During the State of the Union Message that helped propel Bill Clinton’s approval ratings to surreal levels, the president said he would attack what he described as “the gravest health threat facing America’s young people.”
What was he talking about? Guns in the schools? No. The skyrocketing rate of drug abuse by teens? No. The unusually high incidence of deep depression among kids that too often leads to suicide? No.
While those are all serious threats, they were not what Bill Clinton had in mind. He was referring to every parent’s worst nightmare — teen-age experimentation with smoking cigarettes.
Now, don’t get me wrong. I don’t want my kids to smoke any more than the next guy. But is Bill Clinton really that clueless to think that American parents lie awake at night dreading the possibility that their kids might begin smoking tobacco? Smoking is dangerous, after all, but it takes awhile before it kill you, if it ever does.
No, Clinton is not stupid. But the problem, as sage cultural analyst and radio talk-show host Michael Medved points out, is that he can’t really talk about the leading health-care threat to young people in America — at least not without being laughed off the podium.
You see, the real No. 1 health threat to young people in this country is irresponsible sexual behavior — something with which Mr. Clinton has more than a little first-hand experience.
The country is facing an epidemic of sexually transmitted diseases that, in some cases, rivals infection rates in Third World nations.
Between 10 and 12 million new cases of STD are reported each year in the United States — 80 times the number of all new cases of HIV, AIDS and tuberculosis combined. One in five of all Americans over the age of 12 have genital herpes, a 30 percent increase from 20 years ago. The rate among white teen-agers has risen five-fold.
A three-year survey at Rutgers University found 60 percent of female students had contracted human papilloma virus. While rates of syphilis and gonorrhea have declined in recent years, they still exceed those of any other developed nation.
In New York, the biggest problem is clamydia, where teen-agers account for 40 percent of the 25,000 new cases each year.
One reason the STD epidemic has flourished is that public health officials and politicians seeking votes have pandered to the AIDS lobby. While the AIDS epidemic is real and serious, what the politicized scientists and researchers have missed is the relationship between AIDS and STDs.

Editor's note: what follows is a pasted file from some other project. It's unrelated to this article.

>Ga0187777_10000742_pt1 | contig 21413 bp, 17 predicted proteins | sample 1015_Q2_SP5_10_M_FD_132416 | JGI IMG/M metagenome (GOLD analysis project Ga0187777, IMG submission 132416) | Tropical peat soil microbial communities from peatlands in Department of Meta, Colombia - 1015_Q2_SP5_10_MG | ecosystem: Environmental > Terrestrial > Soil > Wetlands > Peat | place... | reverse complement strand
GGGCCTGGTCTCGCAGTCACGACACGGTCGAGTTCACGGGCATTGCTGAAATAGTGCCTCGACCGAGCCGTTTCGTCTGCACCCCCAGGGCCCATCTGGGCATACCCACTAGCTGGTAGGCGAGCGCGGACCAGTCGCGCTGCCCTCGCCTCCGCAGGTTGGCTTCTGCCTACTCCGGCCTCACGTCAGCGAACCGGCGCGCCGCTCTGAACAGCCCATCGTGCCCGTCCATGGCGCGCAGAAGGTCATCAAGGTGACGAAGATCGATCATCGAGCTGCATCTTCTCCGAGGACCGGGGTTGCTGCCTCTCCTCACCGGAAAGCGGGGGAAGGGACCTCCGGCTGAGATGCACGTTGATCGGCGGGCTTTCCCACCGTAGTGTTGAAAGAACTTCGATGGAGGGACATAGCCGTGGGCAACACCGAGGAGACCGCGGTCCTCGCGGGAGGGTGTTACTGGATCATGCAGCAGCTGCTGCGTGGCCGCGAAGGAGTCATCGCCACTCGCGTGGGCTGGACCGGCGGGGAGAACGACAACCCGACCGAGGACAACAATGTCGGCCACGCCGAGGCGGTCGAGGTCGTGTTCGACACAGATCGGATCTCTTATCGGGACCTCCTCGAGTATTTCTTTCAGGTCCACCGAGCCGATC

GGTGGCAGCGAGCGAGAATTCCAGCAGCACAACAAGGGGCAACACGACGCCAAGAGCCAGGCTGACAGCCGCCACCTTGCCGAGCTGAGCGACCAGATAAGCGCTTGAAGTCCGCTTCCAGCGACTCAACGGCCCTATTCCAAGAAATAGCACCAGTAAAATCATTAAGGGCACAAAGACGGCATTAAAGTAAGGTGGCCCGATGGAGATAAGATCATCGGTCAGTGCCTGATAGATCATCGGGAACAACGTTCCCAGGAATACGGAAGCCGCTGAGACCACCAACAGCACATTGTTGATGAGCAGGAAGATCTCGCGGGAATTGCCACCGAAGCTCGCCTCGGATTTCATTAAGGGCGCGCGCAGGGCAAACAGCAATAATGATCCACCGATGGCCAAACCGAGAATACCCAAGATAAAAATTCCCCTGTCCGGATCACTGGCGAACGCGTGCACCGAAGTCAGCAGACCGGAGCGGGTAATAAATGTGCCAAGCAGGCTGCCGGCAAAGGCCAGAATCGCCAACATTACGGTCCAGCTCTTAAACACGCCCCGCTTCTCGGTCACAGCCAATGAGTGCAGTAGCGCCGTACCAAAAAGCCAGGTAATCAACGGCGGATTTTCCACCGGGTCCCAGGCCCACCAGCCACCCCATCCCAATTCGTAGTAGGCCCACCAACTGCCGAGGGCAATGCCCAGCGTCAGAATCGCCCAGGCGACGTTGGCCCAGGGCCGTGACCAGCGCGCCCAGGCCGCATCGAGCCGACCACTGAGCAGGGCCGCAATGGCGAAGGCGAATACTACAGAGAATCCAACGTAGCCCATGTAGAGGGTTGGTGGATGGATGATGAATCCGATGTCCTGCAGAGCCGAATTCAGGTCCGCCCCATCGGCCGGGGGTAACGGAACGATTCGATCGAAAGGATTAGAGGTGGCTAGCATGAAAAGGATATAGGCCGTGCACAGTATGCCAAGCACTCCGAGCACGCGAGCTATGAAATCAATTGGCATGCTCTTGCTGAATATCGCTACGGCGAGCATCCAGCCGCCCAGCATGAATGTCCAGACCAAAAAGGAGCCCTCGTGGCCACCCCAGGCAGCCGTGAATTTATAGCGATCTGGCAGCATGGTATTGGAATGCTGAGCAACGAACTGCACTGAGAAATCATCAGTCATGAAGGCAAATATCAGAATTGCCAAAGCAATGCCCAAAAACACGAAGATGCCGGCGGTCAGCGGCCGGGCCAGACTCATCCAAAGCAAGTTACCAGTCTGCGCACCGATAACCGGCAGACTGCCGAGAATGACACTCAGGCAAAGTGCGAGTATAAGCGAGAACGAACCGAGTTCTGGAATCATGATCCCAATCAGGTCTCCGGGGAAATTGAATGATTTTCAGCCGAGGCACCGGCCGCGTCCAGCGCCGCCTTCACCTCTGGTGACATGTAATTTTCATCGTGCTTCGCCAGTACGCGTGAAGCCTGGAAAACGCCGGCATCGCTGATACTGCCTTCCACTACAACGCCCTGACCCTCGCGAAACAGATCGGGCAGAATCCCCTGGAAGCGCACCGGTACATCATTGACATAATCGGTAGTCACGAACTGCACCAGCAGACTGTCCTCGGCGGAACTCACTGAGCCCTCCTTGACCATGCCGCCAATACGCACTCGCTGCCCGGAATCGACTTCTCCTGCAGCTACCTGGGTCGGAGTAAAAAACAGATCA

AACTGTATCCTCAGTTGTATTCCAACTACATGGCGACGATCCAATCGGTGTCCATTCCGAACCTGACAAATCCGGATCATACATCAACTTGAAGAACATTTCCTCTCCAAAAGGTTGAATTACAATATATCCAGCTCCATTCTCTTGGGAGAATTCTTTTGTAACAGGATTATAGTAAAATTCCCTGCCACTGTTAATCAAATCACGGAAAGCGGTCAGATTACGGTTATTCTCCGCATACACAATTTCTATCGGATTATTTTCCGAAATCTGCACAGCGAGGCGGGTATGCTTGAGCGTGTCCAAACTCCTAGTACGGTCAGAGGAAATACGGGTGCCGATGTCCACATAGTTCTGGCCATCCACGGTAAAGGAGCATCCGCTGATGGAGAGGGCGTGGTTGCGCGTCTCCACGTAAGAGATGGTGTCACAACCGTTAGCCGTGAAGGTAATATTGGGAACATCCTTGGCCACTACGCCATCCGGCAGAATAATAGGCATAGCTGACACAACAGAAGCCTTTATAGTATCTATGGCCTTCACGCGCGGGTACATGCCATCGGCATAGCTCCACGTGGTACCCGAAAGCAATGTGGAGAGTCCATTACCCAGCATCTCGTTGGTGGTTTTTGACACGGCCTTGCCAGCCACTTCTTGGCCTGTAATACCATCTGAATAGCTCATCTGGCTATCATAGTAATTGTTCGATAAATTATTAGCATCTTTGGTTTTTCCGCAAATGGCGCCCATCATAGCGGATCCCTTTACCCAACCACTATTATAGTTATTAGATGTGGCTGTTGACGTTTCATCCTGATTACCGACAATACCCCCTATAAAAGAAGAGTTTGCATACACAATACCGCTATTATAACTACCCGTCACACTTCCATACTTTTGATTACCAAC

It seems people infected by gonorrhea, syphilis, clamydia or herpes are two to five times more likely to contract HIV, largely because these diseases often cause open sores which facilitate transmission of the virus.
And that’s just the physical cost of irresponsible sexual behavior by young people. What about the emotional costs? What about the pregnancies and the abortions? This is the stuff that keeps America’s parents awake at night.
But Bill Clinton couldn’t talk about that. Why? Because he has no moral authority to do so. He is like a teen-ager in heat himself — unable or unwilling to control his passions and lusts, even when they jeopardize national security and his own presidency.
Even if you don’t agree with me that irresponsible sex represents the most serious health crisis facing young people today, you would probably say that it is a close No. 2 to the drug problem. Whoops! Bill Clinton can’t really talk about that one, either — not after admitting he smoked pot, being linked to credible reports of cocaine abuse himself and for, shall we say, an unhealthy “tolerance” for drug dealers in his home state. Since Clinton assumed the presidency, the rate of drug use by young people has doubled.
This is just one more reason, Medved says correctly, that Bill Clinton has to go. He can’t even begin to address one of the most critical issues facing the country. He has abdicated his “bully pulpit” on the need for our society and culture to stress responsibility, decency and righteousness.
Smoking is a much easier and safer target for Clinton. The sad part is that, once again, the so-called “opposition” in Washington is letting him skate. They are not calling the president on his misplaced priorities. They are missing one more golden opportunity to present a real alternative political, social and moral agenda to the American people.